• Value betting: High odds can sometimes represent value bets. If you believe the probability of an outcome is higher than what the bookmakers suggest, betting on high odds can offer excellent value.
  • Excitement factor: For some bettors, the thrill of potentially winning a large payout from a small stake makes betting on high odds attractive.

Moneyline or American Odds Defined

Moneyline odds, also known as American odds, is a popular way of representing odds in sports betting, particularly in North America. It shows the odds for a particular outcome in terms of how much you need to wager to win $100 or how much you would win for a $100 wager.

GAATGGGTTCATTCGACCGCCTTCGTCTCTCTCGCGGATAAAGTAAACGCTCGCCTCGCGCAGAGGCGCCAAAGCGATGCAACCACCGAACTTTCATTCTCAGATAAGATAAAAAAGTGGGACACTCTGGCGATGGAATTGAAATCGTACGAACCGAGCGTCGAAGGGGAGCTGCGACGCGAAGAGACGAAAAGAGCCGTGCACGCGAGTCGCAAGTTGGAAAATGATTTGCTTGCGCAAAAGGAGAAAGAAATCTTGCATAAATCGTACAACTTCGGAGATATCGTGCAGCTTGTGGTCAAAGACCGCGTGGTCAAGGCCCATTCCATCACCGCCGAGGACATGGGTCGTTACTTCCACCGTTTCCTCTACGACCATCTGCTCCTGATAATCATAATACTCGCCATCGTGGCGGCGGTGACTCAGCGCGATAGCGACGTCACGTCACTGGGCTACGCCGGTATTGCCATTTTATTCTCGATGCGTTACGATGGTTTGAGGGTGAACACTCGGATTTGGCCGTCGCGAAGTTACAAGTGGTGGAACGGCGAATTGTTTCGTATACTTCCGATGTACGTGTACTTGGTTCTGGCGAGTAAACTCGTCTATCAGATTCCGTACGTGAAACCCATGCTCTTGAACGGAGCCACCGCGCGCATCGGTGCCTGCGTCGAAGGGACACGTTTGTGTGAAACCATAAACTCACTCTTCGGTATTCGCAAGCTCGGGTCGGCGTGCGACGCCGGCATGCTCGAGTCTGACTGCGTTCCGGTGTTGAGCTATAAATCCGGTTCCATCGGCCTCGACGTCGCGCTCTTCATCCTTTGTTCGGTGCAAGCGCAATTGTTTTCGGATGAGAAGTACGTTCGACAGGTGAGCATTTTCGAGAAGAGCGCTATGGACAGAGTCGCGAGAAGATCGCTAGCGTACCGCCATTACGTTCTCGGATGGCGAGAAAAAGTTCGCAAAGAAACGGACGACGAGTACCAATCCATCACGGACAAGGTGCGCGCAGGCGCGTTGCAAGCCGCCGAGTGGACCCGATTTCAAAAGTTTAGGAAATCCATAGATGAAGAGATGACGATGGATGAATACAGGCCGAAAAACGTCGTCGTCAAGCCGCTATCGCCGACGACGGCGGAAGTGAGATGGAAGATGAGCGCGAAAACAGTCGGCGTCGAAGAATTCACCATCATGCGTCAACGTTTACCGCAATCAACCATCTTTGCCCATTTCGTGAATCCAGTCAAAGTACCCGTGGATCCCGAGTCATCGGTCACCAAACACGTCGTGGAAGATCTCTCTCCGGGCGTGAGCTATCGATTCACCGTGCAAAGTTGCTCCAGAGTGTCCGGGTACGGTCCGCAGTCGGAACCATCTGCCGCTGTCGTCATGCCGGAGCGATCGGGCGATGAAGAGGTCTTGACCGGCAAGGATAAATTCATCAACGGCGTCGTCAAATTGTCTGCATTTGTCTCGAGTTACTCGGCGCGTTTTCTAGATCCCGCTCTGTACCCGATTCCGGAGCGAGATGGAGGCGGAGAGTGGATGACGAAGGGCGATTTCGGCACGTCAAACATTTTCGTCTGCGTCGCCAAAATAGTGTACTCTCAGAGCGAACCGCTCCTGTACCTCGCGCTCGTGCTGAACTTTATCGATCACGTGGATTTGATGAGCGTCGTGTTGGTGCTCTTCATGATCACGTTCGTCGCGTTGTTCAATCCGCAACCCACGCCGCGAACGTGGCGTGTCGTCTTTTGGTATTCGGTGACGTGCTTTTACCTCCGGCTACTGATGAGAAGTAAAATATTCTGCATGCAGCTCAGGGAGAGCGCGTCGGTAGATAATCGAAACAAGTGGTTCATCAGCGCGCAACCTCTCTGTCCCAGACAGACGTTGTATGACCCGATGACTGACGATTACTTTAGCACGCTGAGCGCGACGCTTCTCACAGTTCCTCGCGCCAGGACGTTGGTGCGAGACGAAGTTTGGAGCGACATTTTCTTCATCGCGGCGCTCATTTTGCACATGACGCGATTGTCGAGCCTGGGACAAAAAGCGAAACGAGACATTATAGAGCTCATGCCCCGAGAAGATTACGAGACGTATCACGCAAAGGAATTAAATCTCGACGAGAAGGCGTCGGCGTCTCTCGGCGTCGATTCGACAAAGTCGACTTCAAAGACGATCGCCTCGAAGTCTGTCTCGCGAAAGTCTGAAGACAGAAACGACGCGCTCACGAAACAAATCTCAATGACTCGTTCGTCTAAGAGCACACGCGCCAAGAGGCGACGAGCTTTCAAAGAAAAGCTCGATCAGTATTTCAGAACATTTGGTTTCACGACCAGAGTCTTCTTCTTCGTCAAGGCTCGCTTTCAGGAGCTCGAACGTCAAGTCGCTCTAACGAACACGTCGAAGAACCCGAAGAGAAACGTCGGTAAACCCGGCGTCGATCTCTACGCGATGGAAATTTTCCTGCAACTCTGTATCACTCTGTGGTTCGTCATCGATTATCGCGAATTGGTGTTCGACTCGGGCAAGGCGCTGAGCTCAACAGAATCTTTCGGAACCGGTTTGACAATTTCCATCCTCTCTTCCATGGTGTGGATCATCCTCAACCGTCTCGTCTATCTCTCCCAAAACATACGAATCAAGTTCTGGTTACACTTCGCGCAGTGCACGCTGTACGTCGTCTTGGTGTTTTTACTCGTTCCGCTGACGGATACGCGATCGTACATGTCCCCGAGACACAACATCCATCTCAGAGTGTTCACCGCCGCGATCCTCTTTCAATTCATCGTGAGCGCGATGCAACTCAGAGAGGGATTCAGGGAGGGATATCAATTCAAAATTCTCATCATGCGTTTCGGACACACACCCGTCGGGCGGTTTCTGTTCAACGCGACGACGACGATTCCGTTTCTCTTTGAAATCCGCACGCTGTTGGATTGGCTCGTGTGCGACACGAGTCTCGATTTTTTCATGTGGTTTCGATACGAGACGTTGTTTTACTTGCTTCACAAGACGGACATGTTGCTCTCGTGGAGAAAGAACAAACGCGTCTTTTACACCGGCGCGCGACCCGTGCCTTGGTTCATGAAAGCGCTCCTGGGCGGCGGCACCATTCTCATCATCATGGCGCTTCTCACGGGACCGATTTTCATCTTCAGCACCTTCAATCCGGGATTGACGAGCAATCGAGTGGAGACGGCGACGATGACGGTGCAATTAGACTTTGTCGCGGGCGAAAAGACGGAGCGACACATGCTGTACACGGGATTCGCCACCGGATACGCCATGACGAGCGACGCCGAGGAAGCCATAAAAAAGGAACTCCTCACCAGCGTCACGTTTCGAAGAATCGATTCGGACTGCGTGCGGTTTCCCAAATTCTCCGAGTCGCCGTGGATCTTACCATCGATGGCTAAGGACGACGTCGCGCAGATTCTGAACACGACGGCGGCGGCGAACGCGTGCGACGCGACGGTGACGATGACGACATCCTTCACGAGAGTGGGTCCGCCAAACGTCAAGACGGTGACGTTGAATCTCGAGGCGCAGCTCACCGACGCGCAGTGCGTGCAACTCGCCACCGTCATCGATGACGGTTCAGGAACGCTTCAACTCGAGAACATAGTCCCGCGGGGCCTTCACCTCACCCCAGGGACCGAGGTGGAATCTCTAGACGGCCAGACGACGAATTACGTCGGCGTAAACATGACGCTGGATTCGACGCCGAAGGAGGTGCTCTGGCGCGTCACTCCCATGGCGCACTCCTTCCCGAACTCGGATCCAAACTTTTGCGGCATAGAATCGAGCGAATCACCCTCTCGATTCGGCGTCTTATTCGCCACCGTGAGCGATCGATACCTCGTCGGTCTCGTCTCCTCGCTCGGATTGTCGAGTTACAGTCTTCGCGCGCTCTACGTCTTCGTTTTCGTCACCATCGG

Let’s use a hypothetical example of a basketball game between Team A and Team B to explain how American odds work. The Team A moneyline is -110, while the Team B moneyline is +120. 

The negative odds indicates that Team A is the favorite. A moneyline of -110 means that in order to win $100 in profit, you would need to wager $110. So, if you bet $110 on Team A and it wins, you would receive a total payout of $210 ($110 initial bet + $100 profit).

The positive odds indicates that Team B is the underdog. A moneyline of +120 means that a $100 bet on Team B would yield a profit of $120 if they win. So, if you bet $100 on Team B and it wins, you would receive a total payout of $220 ($100 initial bet + $120 profit).

This means that Team A is considered more likely to win, according to the oddsmakers, but you would need to risk more money to profit from a bet on Team A. On the other hand, betting on Team B carries higher potential winnings because they are considered less likely to win.